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Josey Lane’s Mouthwash Review

While you’re very familiar with idea of brushing your teeth twice a day, that “two minutes, twice daily” doesn’t tell the whole story. 


If youre only brushing your teeth and forgetting to floss and use mouthwash, then there’s more you can do to keep your teeth and gums healthy and clean. Think of it this way: it’s the same as taking a shower and not washing your hair—ever. 


A comprehensive oral health routine is essential to prevent cavities, gum disease and tooth loss. Just like toothpaste, the number of mouthwash options available can be surprising, and you may not know what to do with it! Below, we will breakdown the most popular types of mouthwash and provide tips of the trade to ensure you are getting your teeth as clean as possible. 


Mouthwash with fluoride  


We’ve discussed this before (and you’ve probably heard it at your appointments), but fluoride is a naturallyoccurring chemical ion found in rocks, soil, and water; however, it doesn’t actually exist on its own in nature! To harness its benefits, we discovered how to create it though a scientific process. Harnessing the ion was a major scientific achievement, and its benefit has been so widespread that fluoride was also added to water and toothpaste in the 20th century. 


If you see a mouthwash that contains fluoride, you might automatically think this is the best option since fluoride has been proven to protect your teeth and strengthen your enamel. 


More is better, right? 


Unfortunately, no. Too much fluoride can still lead to dental fluorosis. Dental fluorosis is a cosmetic issue that causes streaks, spots or pits to develop on the surfaces of the teeth. While adults are less likely to suffer from an overuse of fluoride, it is important to discuss the amount you are using with your dentist.  


Mouthwash that contains fluoride is recommended for those who live in areas where the water is not fluoridated and to those prone to cavities. This type of mouthwash has been shown to strengthen enamel and help fight against acids that can attack your teeth. To reap the full benefits of fluorinated mouthwash, it’s important to not eat or drink for at least 30 minutes after use.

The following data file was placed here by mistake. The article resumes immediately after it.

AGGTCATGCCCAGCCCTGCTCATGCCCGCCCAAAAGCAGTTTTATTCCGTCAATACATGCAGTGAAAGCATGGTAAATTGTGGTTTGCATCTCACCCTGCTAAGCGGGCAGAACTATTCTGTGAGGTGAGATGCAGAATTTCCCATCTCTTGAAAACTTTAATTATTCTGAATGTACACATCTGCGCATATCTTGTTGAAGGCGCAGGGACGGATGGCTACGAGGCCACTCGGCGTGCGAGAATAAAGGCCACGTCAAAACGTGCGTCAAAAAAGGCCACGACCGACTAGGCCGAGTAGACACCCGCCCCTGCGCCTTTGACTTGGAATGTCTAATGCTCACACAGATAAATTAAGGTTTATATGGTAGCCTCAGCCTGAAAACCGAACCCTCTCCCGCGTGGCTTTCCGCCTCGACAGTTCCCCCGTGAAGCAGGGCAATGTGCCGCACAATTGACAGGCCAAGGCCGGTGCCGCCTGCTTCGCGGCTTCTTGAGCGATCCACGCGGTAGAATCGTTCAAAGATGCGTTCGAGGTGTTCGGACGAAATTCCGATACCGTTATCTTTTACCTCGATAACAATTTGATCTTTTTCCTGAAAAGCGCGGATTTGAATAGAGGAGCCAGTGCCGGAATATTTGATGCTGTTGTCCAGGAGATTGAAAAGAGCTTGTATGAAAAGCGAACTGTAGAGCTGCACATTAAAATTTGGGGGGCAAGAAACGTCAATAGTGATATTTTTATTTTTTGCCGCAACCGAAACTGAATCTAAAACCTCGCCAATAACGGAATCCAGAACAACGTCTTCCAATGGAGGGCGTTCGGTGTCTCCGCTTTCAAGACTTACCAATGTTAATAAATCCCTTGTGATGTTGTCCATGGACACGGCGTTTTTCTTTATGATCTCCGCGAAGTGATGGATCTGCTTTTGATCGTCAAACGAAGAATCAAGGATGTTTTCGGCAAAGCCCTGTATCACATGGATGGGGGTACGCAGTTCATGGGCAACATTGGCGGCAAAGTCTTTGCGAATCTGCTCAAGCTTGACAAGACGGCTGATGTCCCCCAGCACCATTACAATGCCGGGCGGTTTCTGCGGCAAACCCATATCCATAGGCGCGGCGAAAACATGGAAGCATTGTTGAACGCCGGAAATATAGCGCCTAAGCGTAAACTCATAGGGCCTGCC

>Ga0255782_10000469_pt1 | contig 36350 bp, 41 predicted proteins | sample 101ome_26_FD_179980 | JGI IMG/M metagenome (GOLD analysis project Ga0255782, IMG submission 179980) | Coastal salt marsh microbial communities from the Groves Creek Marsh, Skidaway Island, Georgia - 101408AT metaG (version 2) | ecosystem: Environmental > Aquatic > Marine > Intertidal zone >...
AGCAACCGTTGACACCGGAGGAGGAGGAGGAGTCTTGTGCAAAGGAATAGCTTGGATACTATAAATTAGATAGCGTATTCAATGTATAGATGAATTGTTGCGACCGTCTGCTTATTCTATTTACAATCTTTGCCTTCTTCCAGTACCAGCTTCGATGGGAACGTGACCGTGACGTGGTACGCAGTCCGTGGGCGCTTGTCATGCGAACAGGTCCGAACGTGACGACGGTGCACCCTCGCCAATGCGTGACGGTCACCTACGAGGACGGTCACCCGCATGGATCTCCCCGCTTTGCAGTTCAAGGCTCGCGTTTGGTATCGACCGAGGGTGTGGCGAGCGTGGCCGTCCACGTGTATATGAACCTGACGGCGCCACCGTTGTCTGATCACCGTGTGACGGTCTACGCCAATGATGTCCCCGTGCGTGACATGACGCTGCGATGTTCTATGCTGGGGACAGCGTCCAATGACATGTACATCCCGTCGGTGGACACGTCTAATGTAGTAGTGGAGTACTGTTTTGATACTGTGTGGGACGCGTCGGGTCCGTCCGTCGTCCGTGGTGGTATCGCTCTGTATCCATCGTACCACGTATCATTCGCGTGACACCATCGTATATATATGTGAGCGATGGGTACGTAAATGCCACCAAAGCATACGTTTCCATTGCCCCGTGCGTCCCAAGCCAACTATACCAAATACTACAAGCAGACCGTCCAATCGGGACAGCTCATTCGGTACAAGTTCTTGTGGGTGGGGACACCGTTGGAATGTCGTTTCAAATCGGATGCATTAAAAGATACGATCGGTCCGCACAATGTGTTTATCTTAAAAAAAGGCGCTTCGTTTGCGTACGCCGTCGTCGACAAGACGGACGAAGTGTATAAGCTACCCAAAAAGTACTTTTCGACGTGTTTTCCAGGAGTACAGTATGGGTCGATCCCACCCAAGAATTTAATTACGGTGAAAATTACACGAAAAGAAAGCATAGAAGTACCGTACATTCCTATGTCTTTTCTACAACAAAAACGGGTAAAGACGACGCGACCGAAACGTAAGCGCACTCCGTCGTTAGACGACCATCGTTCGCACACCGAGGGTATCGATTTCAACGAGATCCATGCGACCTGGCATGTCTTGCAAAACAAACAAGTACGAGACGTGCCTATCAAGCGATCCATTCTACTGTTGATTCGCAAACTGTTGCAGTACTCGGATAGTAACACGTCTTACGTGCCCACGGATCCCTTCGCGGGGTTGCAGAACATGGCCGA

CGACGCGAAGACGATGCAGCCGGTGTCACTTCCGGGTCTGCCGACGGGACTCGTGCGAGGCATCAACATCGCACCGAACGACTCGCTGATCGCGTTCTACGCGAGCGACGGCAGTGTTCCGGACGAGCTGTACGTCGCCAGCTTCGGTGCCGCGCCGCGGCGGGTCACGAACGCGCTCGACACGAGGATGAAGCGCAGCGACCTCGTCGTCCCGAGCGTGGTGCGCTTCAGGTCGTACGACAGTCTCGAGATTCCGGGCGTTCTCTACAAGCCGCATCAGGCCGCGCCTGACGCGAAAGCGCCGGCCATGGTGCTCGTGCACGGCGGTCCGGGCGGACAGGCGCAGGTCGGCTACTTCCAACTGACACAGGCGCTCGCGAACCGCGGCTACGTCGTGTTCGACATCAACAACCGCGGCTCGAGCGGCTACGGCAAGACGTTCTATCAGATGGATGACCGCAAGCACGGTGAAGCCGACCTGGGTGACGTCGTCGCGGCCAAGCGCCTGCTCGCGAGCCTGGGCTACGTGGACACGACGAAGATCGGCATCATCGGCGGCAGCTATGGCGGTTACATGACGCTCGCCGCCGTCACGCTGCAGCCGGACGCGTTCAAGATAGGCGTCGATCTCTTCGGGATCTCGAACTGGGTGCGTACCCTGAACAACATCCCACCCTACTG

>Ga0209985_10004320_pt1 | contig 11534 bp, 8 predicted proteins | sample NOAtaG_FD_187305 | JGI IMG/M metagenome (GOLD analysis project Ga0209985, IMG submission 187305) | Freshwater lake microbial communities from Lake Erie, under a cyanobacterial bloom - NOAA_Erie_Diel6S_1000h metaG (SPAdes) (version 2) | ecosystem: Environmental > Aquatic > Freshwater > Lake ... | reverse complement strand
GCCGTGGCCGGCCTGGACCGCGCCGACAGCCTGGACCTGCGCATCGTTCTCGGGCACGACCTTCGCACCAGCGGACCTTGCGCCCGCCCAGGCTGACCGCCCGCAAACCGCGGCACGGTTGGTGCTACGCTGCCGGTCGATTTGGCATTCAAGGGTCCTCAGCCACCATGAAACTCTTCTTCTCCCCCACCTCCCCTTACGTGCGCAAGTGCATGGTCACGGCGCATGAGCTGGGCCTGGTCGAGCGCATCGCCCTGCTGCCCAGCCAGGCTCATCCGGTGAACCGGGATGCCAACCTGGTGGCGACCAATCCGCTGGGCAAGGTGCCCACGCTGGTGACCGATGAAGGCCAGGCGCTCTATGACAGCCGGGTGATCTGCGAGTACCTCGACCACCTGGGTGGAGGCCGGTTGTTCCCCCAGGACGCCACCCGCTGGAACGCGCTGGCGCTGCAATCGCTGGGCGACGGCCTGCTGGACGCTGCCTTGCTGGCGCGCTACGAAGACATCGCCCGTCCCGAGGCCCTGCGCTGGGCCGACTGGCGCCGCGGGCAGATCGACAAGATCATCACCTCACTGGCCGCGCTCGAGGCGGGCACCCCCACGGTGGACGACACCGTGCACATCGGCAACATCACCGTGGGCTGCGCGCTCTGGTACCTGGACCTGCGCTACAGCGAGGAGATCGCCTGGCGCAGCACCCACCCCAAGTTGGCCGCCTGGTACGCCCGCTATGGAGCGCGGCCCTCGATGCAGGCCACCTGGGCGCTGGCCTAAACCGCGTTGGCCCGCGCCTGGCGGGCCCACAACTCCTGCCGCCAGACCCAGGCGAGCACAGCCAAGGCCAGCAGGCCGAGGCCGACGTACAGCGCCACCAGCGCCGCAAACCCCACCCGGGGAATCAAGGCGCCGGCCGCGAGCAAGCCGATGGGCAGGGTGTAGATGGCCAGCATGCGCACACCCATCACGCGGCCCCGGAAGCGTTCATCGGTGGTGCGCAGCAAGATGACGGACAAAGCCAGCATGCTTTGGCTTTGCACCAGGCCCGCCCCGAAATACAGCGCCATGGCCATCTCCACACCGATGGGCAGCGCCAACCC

Antiseptic mouthwash 


If there is a numberone name in mouthwash that we all think of, its probably Listerine. Traditionally, this antiseptic or antibacterial mouthwash contains alcohol and is known to stop bacterial growth, particularly in those with mouth infections.  


Antibacterial mouthwash can also be used to reduce inflammation of your gums and cheeks, as well as to prevent infection and irritation.  


Though, while antiseptic mouthwash can help prevent issues like gingivitis, it also has been shown to have negative side effects. While this type of mouthwash kills the bad bacteria, it can also kill good bacteria living in the mouth that serve as your body’s first line of defense against bad pathogens. The alcohol in the mouthwash can also dry out your mouth, which can increase your risk of oral health diseases that thrive in dry, warm environments. Due to these risks, many brands today (including Listerine) make their product alcohol-free.  


Natural mouthwash 


Natural mouthwashes boast many of the same therapeutic benefits of traditional mouthwashes, they’re just comprised of allnatural ingredients. These products, such as Tom’s, do not contain alcohol or fluoride. Natural mouthwash is recommended for those with sensitive teeth and gums since it is void of harsh chemicals and can prevent unnecessary discomfort.  


In addition to commerciallymade products, some people choose to make their own natural mouthwashes. Many of these homemade products contain ingredients such as salt that has been proven to reduce inflammation, baking soda and essential oils.  


Just to “freshen up 


In addition to mouthwashes that provide a therapeutic benefit, there are some products on the market whose sole purpose is to freshen your breath. If you have ever had a garlicfilled lunch and don’t have anywhere to brush, these mouthwashes can help mask any unseemly odors.  


Sometimes referred to as cosmetic mouthwashes, it is important to remember these do not offer any true oral health benefit.  


Mouthwash is an integral part of your daily oral health routine. However, just as all of our dental needs are unique, so are each of our reactions to different types of mouthwashes. If you experience pain or discomfort from one type of mouthwash, it’s important to discuss it with your dentist to determine if there is a gentler product on the market that could work for you. Mouthwash doesn’t have to be a pain; make sure to choose the best one for you!  

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